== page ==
An embarrasement to parents, dancers, and other teachers, Would love to see 1 teacher who qualies, for all these traits.Where do we file a complaint, for a teacher who does not follow these traits…………..

    • I will be the first to say that while I am striving to achieve these ideals, it does seem impossible that anyone can fit this teacher’s creed.
      The by-line of my blog is “what I really want you to understand”- a plea not only for my students, but also for my peers. I hope that at least one teacher will read this, and find in it something that could make his or her life happier, and thus also improve them as a teacher, creating a ripple effect.

      If we could all strive to improve ourselves day by day, the world of Irish dancing would change dramatically, wouldn’t you agree?

      • Patricia said

        There needs to be a lot of change in the world of Irish Dance, to make it a better place.

      • You must not lose faith in humanity. Humanity is an ocean; if a few drops of the ocean are dirty, the ocean does not become dirty.
        Mahatma Gandhi

      • Annieirishdancer said

        I think there is a lot to celebrate in the Irish dance world. Yes, changes could be made, and yes, things may not be to everyone’s taste, but I think that Irish dancing is what you make it. For me, as a dancer and teacher, you have to search for the good, which is the joining together of different people, the forming of friendships and the involvement in a dance form that is known globally, which both teaches musicality, dance steps, learning how to participate as a team and as an individual and how to have fun. Having goals to be the best teacher you can be, in my opinion, is wonderful, otherwise, how would you get better? If all teachers strived to be like this, even if it was difficult, I believe that the Irish dance world would be a better place.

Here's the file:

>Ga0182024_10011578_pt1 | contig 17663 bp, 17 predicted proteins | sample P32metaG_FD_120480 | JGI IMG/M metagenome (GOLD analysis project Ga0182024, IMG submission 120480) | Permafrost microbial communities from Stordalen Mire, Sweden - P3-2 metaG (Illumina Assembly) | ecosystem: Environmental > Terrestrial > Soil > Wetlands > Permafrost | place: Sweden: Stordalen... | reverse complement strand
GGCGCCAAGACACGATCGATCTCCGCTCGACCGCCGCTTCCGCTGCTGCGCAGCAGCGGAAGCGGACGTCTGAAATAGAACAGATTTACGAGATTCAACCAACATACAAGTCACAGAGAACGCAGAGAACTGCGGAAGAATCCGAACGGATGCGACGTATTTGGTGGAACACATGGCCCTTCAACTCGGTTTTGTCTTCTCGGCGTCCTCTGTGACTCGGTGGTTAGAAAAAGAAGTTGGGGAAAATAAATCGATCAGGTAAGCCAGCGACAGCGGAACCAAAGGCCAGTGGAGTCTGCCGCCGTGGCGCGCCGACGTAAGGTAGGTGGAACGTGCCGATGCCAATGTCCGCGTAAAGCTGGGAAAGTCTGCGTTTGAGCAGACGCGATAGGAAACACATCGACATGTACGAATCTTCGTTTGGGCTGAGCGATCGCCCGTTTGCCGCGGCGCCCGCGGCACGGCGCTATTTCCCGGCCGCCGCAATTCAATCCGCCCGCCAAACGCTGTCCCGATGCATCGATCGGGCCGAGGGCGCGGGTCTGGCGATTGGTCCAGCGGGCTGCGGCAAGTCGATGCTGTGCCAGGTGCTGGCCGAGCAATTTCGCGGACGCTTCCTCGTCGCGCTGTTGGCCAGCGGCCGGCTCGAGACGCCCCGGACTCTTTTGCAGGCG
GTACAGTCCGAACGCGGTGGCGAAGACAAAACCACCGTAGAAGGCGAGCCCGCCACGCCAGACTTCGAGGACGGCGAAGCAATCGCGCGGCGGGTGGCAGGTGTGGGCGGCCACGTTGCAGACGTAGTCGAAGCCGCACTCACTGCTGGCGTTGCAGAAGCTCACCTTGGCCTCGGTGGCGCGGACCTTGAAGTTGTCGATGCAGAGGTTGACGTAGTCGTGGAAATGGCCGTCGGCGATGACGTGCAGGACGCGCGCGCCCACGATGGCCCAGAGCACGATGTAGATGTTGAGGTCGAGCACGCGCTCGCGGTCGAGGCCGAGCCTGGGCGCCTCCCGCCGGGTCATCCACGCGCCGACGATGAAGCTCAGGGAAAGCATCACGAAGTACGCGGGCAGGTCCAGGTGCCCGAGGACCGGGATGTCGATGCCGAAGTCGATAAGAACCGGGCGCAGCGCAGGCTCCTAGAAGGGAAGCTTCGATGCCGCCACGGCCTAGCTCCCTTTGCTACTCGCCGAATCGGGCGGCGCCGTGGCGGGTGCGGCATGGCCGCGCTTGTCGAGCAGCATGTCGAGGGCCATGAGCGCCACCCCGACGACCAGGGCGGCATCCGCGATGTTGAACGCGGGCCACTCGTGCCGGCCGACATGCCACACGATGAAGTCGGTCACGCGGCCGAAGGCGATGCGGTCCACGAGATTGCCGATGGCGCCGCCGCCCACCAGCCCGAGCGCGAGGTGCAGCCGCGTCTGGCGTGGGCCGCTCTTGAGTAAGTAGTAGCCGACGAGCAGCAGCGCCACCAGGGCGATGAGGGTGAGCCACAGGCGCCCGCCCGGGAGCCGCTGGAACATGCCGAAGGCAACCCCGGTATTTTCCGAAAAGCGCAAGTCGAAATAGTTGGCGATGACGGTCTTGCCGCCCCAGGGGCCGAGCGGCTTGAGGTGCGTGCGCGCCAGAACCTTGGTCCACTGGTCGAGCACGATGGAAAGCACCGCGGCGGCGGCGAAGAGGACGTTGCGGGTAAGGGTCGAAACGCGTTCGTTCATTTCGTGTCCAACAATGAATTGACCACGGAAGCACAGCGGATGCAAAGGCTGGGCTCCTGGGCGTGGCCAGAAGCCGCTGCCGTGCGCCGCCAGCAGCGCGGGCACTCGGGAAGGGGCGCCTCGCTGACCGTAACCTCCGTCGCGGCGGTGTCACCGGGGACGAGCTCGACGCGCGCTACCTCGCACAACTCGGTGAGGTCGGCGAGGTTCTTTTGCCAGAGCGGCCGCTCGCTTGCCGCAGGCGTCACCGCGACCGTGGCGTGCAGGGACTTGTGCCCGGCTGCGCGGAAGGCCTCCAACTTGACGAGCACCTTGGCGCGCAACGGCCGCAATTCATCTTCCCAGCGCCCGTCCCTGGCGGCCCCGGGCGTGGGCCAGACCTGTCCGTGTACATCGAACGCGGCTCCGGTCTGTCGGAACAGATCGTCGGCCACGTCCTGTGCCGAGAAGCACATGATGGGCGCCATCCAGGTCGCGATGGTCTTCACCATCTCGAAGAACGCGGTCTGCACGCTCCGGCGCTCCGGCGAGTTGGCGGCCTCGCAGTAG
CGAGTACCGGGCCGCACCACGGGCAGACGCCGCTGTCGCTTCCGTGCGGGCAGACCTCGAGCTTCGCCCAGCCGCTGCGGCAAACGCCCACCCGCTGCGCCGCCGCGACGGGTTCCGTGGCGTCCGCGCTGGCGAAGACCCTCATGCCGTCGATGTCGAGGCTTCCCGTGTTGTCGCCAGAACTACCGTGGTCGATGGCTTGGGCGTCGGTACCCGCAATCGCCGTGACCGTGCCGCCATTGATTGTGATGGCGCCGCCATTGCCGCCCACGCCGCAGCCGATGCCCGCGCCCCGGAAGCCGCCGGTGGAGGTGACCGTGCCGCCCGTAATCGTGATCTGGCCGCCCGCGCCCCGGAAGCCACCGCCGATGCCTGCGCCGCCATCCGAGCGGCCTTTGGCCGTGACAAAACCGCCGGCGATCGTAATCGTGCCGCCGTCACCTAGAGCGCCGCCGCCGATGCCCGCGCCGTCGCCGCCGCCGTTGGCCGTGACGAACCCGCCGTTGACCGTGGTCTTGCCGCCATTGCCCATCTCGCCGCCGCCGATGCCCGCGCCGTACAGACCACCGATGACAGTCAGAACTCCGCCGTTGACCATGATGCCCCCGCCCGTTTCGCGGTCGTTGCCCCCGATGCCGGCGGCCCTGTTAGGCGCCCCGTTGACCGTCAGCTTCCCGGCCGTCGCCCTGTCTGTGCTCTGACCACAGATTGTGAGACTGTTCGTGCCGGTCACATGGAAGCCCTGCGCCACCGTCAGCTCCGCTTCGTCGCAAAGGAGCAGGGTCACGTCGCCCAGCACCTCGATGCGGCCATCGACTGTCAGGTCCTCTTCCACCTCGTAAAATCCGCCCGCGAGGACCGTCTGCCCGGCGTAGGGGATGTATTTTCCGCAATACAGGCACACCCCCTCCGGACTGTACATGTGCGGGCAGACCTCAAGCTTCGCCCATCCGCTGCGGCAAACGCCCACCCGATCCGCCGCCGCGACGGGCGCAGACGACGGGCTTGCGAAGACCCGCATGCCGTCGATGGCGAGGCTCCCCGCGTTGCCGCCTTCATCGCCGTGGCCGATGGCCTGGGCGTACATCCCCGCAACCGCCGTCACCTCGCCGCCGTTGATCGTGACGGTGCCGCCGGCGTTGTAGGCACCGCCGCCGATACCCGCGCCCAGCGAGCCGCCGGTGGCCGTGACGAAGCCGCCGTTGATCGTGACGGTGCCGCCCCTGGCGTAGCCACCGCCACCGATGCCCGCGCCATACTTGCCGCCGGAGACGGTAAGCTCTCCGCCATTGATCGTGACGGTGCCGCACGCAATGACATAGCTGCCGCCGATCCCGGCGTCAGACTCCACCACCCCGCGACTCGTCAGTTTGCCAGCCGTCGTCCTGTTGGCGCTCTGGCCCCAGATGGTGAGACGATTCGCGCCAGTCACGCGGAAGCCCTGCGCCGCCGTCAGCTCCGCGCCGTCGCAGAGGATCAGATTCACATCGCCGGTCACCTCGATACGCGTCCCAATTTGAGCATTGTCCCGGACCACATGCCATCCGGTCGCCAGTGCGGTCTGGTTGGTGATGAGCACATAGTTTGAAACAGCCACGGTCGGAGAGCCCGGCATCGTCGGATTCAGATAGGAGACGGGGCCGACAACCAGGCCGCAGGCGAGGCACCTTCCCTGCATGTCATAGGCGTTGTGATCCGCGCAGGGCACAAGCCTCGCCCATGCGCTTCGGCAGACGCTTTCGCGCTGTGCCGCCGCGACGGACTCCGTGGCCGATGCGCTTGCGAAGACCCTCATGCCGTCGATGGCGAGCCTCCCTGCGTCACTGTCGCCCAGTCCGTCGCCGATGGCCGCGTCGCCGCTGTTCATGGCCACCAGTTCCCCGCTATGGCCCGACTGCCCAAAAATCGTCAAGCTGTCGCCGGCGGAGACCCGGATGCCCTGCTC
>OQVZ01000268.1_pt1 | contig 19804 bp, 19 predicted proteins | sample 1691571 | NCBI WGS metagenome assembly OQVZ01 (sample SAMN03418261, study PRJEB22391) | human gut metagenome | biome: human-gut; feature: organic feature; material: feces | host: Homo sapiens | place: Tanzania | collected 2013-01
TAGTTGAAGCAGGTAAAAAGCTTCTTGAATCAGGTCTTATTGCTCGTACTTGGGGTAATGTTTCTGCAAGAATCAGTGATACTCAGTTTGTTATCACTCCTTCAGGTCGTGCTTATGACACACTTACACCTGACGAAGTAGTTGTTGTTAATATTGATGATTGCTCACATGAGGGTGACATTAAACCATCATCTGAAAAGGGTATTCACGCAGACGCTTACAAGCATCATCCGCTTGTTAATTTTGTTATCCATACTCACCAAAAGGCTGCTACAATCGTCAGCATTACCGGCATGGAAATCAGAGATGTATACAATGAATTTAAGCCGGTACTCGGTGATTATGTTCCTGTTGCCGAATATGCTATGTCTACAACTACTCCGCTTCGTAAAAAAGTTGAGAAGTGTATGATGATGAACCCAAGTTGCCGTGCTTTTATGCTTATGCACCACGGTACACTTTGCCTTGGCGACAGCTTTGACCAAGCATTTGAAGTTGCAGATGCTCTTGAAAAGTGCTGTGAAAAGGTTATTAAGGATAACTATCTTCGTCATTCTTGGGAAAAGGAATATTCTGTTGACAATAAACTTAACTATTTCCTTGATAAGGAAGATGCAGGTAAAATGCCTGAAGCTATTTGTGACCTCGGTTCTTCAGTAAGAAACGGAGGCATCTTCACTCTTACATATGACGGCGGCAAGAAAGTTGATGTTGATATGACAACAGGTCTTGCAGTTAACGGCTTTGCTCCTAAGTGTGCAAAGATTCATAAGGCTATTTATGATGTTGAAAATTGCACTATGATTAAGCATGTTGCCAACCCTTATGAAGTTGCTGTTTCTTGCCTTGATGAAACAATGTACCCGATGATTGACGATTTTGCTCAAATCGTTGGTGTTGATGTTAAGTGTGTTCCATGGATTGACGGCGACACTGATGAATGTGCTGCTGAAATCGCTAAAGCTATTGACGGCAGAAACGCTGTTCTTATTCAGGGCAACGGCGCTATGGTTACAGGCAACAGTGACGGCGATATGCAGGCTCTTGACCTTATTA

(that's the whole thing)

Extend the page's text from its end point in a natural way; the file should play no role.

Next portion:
2. long time adult dancer said

    Very admirable “code of conduct.” Unfortunately, I think dance parents cause some of the problems — as much as the teacher is polite and professional as you describe, there will always be some parents who undermine the teacher’s efforts. Unless you can prove what they did, though, it would be hard to counter their actions.

    • While I’m guessing you have a personal experience with this, I won’t disagree. No man is an island, and no teacher is able to operate what they do- a people-service oriented business- without it being affected by the actions of those around them.

      Many people have pointed out this as they have reacted to this post- that Parent’s need a code of conduct as well. I actually posted on the subject here: https://irishdanceteacher.wordpress.com/2010/05/15/top-10-ways-to-become-my-favorite-parent/ I think that if these guidelines were observed by parents, the actions and attitudes of both teacher and parent would mesh rather well. At least, I think both parties should try and fix themselves before considering a transfer.

  3. paul collins said

    I think the dance teacher who has listed her ideals of how she wants to be and how she wants her school to be is very noble but money can cloud ones thoughts and blur a teachers vision.
    but I would love to see a website where every teacher & dance school in Ireland would lay out there pitch similar to that above this way parents could have some recourse in the event of misconduct.
    at the moment dancing in Ireland is wide open to abuse.
    very few teaching schools have on display their credentials and verification as to there professional qualifications, we see a lot of trophies but no documentation.
    what the teacher above has done is layed a foundation a building block for all other teachers to build upon and I am sure this person would have no problem in making her dreams as layed out above available for all other teachers to incompass and just sign their name to cement their commitment to change